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dle with his yard, and the tailor with his last, the fisher with his pencil, and the painter with his nets; but I am sent to find those persons, whose names are here writ, and can never find what names the writing person hath here writ. I must to the learned —In good time.
Enter BEN vol.10 and Rom Eo.
Ben. Tut, man! one fire burns out another's burning, One pain is lessen'd by another's anguish ; Turn giddy, and be holp by backward turning; One desperate grief cures with another's languish: Take thou some new infection to thy eye, And the rank poison of the old will die. Rom. Your plantain leaf is excellent for that. Ben. For what, I pray thee? Rom. For your broken shin. Ben. Why, Romeo, art thou mad? Rom. Not mad, but bound more than a madman is: Shut up in prison, kept without my food, Whipp'd, and tormented, and—Good-e'en, good fellow. Serv, God gi’ good e'en-I pray, sir, can you read 2 Rom. Ay, mine own fortune in my misery. Serv. Perhaps you have learn'd it without book: But I pray, can you read any thing you see : Rom. Ay, if I know the letters, and the language. Serv. Ye say honestly; Rest you merry ! Rom. Stay, fellow ; I can read. . [Reads. Signior Martino, and his wife, and daughters;
County Anselme, and his beauteous sisters; The lady
widow of Vitruvio; Signior Placentio, and his lovely nieces; Mercutio, and his brother Valentine ; Mine uncle Capulet, his wife, and daughters; My fair niece Rosaline; Livia; Signior Valentio, and his cousin Tybalt; Lucio, and the lively Helena. - A fair assembly; [Gives back the Note.] Whither
should they come 2
Rom. Whither 2
Serv. To supper; to our house.
Rom. Whose house 2
Serv. My master's.
Rom. Indeed, I should have asked you that before.
Serv. Now I'll tell you without asking : My master is the great rich Capulet; and if you be not of the house of Montagues, I pray, come and crush a cup of wine.* Rest you merry. [Eait.
Ben. At this same ancient feast of Capulet's Sups the fair Rosaline, whom thou so lov'st; With all the admired beauties of Verona: Gothither; and, with unattainted eye, Compare her face with some that I shall show, And I will make thee think thy Swan a crow.
Rom. When the devout religion of mine eye
Maintains such falsehood, then turn tears to fires! And these, who, often drown'd, could never die,
Transparent hereticks, be burnt for liars One fairer than my love! the all-seeing sun Ne'er saw her match, since first the world begun.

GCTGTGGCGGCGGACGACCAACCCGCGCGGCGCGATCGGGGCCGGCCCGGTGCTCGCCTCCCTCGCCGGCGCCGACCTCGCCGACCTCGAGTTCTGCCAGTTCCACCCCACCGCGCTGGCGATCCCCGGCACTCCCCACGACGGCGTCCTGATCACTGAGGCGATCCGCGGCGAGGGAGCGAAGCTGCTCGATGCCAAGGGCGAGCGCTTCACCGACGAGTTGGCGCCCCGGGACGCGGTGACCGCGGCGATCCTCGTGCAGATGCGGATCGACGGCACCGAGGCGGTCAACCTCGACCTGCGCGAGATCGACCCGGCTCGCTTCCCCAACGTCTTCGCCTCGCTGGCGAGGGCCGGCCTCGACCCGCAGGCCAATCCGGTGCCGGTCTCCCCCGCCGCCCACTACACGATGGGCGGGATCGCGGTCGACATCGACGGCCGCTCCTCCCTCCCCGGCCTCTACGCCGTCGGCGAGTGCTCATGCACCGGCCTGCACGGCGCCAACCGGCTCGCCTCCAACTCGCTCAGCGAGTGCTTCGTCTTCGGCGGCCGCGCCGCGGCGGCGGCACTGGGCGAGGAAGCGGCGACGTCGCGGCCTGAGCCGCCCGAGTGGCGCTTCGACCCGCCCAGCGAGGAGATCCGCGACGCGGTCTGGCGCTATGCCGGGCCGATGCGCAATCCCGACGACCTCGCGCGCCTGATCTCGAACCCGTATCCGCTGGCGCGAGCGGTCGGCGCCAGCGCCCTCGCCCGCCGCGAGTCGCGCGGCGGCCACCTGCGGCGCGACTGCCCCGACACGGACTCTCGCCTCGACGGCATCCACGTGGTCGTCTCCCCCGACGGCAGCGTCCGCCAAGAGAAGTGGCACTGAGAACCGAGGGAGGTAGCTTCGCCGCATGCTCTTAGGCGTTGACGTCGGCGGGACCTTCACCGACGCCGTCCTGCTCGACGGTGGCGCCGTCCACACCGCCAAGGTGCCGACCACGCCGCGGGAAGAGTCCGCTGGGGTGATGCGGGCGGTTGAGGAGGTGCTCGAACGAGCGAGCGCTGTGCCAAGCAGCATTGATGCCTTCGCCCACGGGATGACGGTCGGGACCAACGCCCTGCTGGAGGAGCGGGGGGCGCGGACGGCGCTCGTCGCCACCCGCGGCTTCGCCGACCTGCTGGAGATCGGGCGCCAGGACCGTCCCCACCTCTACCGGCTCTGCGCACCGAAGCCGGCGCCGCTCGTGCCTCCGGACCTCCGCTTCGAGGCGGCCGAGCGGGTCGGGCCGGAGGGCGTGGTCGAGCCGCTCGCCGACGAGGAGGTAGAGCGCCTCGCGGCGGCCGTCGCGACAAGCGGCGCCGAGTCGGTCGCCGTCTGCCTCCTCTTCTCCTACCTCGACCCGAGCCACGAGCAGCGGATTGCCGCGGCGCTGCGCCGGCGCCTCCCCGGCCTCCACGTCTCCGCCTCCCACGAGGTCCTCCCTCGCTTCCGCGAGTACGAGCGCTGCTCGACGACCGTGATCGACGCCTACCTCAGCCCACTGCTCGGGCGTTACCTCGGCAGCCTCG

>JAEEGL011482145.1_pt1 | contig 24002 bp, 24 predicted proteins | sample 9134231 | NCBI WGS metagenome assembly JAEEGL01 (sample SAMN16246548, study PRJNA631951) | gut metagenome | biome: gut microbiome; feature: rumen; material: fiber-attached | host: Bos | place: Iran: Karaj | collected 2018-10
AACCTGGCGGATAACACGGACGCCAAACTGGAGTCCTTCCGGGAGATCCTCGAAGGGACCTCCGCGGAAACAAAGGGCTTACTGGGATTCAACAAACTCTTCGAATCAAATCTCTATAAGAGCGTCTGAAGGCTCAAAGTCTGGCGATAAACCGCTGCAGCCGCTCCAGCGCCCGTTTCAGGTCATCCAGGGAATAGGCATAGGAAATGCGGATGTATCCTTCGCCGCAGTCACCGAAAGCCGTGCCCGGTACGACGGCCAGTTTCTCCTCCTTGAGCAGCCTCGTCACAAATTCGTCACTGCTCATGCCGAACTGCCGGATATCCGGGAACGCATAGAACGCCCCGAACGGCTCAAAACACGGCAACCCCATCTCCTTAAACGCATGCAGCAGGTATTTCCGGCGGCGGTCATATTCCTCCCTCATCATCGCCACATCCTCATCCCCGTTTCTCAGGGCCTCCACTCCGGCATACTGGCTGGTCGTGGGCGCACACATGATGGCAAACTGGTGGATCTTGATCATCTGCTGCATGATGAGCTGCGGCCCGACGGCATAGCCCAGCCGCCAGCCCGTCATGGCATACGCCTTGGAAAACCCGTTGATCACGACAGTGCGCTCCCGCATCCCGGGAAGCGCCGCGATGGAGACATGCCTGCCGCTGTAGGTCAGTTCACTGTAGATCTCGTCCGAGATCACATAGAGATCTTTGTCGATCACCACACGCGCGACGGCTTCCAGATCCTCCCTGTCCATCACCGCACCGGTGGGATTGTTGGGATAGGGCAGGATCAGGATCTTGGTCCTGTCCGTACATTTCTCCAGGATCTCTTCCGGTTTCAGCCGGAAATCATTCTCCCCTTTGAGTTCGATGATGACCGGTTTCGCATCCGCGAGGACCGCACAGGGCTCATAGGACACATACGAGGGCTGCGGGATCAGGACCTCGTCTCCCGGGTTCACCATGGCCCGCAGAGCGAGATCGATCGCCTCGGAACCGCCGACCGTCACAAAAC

* We still say in cant language—to crack a bottle.
Ben. Tut! you saw her fair, none else being by, Herself pois'd 5 with herself in either eye: But in those crystal scales, let there be weigh'd Your lady's love against some other maid That I will show you, shining at this feast, And she shall scant" show well, that now shows best. Rom. I'll go along, no such sight to be shown, But to rejoice in splendour of mine own. [Ereunt.
Enter Lady CAPULET and Nurse.
La. Cap. Nurse, where's my daughter? call her forth to me. Nurse. Now, by my maiden-head, at twelve year old,— I bade her come.—What, lamb! what, lady-bird!— God forbid!—where's this girl —what, Juliet !
Jul. How now, who calls 2
What is your will.”
5 Weigh’d. 6 Scarce, hardly.
Thou know'st, my daughter's of a pretty age.
7 To my sorrow.
She could have run and waddled all about. For even the day before, she broke her brow : And then my husband—God be with his soul! 'A was a merry man;–took up the child: Yea, quoth he, dost thou fall upon thy face 2 Thou wilt fall backward, when thou hast more wit ; Wilt thou not, Jule? and by my holy-dam,' . The pretty wretch left crying, and said–Ay: To see now, how a jest shall come about ! I warrant, an I should live a thousand years, Inever should forget it; Wilt thou not Jule? quoth he: And, pretty fool, it stinted,” and said—Ay. La. Cap. Enough of this ; I pray thee, hold thy peace. Nurse. Yes, madam; Yet I cannot choose but - laugh, To think it should leave crying, and say—Ay: And yet, I warrant, it had upon it's brow A bump as big as a young cockrel's stone; A parlous knock; and it cried bitterly. Yea, quoth my husband, fall'st upon thy face? Thou wilt fall backward, when thou com'st to age; Wilt thou not, Jule? it stinted, and said–Ay. Jul. And stint thou too, I pray thee, nurse, say I. INurse. Peace, I have done. God mark thee to his grace 13 Thou wast the prettiest babe that e'er I nurs'd : An I might live to see thee married once, I have my wish. La. Cap. Marry, that marry is the very theme
* Holy dame, i. e. the blessed virgin. * It stopped crying. 3 Favour.